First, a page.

Blog posts about IE's Galapagos tours, as well as news and ecotourism.
Scientists have just confirmed the existence of the 14th species of giant tortoises in Galapagos! The new species, Chelonoidis donfaustoi, is known locally as “Don Fausto.” The tortoises were named after a recently retired ranger, Fausto Llerena Sánchez, who spent 43 years at Galapagos National Park. About 250 of these tortoises live on the eastern side of Santa Cruz Island in an arid lowland called Cerro Fatal (Deadly Hill).
This summer we sent Green Global Travel blogger Bret Love and his daughter Alex on our Galapagos Island cruise. Here is their journal of the myriad wildlife species they saw along the way:
The Galapagos Islands have their fair share of mammals, reptiles and amphibians, from Sea Lions and Sea Turtles to Galapagos Tortoises and Land Iguanas.
Are there places where even the wild animals are as playful and curious as your dog? With abundant food readily available and isolation from predators, Galapagos sea lions — along with a wealth of other species — never learned to flee when approached. In fact, surprising to many of International Expeditions' first-time visitors to the archipelago, these sea lions are far from blasé as they welcome you to these enchanted isles.
The world has been fascinated by the Galapagos Islands ever since Charles Darwin published his groundbreaking book on evolutionary theory, On the Origin of Species, in 1859. But the fragile ecosystems of this extraordinarily unique archipelago have been in danger even longer, dating back to the 17th and 18 centuries, when whalers and pirates began depleting the whale and tortoise population.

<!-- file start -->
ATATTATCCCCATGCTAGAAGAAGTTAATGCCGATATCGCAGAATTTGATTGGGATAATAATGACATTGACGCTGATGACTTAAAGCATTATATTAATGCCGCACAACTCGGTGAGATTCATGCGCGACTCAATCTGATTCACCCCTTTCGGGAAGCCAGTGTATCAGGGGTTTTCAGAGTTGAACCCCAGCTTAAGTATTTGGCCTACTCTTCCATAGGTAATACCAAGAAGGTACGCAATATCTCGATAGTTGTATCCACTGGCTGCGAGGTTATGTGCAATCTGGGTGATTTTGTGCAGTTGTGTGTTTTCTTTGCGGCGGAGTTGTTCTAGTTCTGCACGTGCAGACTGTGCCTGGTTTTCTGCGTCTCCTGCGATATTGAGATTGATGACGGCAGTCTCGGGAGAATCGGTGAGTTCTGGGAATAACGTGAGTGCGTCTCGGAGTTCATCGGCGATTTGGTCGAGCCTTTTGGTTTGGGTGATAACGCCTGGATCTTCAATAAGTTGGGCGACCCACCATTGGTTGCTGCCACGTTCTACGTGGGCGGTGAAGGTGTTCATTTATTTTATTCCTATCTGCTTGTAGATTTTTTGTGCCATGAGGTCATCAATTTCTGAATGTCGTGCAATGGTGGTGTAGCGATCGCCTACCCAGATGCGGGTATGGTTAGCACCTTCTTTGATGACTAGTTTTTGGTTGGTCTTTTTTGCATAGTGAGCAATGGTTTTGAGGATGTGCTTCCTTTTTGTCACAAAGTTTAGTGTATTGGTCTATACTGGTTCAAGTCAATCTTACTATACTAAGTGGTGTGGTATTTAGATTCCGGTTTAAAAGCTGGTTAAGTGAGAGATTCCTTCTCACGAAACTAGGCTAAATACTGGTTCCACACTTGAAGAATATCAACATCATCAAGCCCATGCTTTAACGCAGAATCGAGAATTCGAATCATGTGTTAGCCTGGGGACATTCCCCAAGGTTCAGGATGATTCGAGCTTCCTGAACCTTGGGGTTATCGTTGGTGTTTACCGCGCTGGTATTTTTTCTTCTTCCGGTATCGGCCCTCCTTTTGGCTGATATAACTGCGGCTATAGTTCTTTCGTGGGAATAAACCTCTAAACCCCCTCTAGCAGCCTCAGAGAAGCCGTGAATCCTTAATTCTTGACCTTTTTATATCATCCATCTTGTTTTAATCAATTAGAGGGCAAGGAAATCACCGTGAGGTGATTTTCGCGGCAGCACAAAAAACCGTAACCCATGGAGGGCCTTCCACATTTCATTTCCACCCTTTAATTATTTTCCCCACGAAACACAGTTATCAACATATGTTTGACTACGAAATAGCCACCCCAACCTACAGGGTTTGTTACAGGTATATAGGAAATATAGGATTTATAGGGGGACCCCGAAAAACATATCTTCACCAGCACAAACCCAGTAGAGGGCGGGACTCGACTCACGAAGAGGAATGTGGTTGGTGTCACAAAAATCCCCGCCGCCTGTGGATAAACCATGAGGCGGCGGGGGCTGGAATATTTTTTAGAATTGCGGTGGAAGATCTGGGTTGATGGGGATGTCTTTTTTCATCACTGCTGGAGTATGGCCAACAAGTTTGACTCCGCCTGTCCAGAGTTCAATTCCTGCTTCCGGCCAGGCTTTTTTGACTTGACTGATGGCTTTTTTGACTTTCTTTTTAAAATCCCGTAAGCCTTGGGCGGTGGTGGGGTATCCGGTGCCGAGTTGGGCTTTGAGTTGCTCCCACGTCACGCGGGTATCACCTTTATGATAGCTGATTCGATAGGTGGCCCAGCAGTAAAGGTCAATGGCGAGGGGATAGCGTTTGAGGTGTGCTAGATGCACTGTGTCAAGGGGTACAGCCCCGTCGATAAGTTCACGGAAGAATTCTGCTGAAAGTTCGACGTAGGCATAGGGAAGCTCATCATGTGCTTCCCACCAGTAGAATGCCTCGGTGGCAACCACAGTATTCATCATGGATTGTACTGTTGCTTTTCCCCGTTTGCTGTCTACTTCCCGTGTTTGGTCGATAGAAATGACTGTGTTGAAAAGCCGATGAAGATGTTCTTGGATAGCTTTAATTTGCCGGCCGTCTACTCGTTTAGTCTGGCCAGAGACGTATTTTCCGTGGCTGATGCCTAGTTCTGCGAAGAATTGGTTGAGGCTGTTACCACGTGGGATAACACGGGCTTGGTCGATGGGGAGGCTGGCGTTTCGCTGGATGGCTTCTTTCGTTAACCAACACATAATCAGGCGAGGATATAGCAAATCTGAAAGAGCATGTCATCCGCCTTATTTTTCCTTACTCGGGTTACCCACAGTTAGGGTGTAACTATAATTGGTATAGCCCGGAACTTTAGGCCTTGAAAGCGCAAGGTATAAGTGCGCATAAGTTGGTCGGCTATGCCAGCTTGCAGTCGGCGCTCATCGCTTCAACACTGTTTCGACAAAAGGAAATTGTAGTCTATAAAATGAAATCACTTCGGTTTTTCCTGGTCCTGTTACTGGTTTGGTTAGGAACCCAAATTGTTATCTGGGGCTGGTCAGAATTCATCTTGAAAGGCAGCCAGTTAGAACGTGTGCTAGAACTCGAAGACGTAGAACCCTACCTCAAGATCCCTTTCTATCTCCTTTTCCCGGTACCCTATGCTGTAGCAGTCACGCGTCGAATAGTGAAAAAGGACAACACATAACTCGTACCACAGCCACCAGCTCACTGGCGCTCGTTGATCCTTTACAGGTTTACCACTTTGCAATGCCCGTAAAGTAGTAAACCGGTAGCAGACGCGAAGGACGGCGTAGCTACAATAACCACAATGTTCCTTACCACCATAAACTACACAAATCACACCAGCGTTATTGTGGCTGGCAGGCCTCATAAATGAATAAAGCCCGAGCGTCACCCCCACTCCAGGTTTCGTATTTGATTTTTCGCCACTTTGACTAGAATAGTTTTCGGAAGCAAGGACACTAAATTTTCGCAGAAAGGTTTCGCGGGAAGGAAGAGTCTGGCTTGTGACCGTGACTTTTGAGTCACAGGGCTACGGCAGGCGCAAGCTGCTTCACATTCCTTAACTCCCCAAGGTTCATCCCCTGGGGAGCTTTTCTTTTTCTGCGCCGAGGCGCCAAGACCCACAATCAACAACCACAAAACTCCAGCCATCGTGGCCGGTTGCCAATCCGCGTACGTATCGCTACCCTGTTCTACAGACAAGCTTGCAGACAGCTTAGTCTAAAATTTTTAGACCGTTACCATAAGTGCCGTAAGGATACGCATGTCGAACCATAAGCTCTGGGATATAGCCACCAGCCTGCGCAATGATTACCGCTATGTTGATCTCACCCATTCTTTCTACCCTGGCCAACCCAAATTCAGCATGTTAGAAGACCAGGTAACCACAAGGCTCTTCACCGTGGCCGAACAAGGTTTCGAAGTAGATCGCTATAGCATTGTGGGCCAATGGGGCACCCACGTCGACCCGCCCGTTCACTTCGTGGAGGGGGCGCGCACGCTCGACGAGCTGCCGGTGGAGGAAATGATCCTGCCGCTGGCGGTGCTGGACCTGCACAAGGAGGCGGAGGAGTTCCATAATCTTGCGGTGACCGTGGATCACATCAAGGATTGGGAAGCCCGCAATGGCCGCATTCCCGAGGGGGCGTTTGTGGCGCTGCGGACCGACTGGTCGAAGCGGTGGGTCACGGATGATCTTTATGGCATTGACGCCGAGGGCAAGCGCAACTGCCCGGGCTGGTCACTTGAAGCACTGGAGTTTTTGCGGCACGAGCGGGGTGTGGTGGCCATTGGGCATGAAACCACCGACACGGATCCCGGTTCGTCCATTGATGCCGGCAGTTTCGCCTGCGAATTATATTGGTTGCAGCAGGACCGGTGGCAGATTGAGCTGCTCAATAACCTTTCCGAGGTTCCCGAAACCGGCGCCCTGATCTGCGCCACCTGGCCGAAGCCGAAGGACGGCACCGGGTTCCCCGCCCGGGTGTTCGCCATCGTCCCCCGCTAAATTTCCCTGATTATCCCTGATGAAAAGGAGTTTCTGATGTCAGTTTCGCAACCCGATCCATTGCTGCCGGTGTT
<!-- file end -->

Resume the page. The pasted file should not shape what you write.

If the Galapagos Islands had an official mascot, it would probably have to be the Galapagos tortoise. These ancient-looking creatures can weigh over 500 pounds and live over 150 years, and they’ve played a vital role in the history of the archipelago.
Today, there are tremendous threats to the Galapagos Islands. Many of them are quite tangible and recognizable while others are more difficult to grasp and determine the impact of a particular alien species.
The International Galapagos Tour Operators Association (IGTOA), a group of conservation-minded ecotourism companies like International Expeditions, will contribute $65,000 to four organizations working on the front lines of Galapagos conservation. IE was a founding member of IGTOA and Emily Harley, a member of our marketing team, serves as vice president on the board.
Discover Earth's most storied haven for curious wildlife as you walk in the footsteps of Darwin, snorkel in nutrient-rich Pacific waters, and experience enchanting Galapagos cruises that will forever change your definition of "wildlife interaction" - all under the guidance of International Expeditions'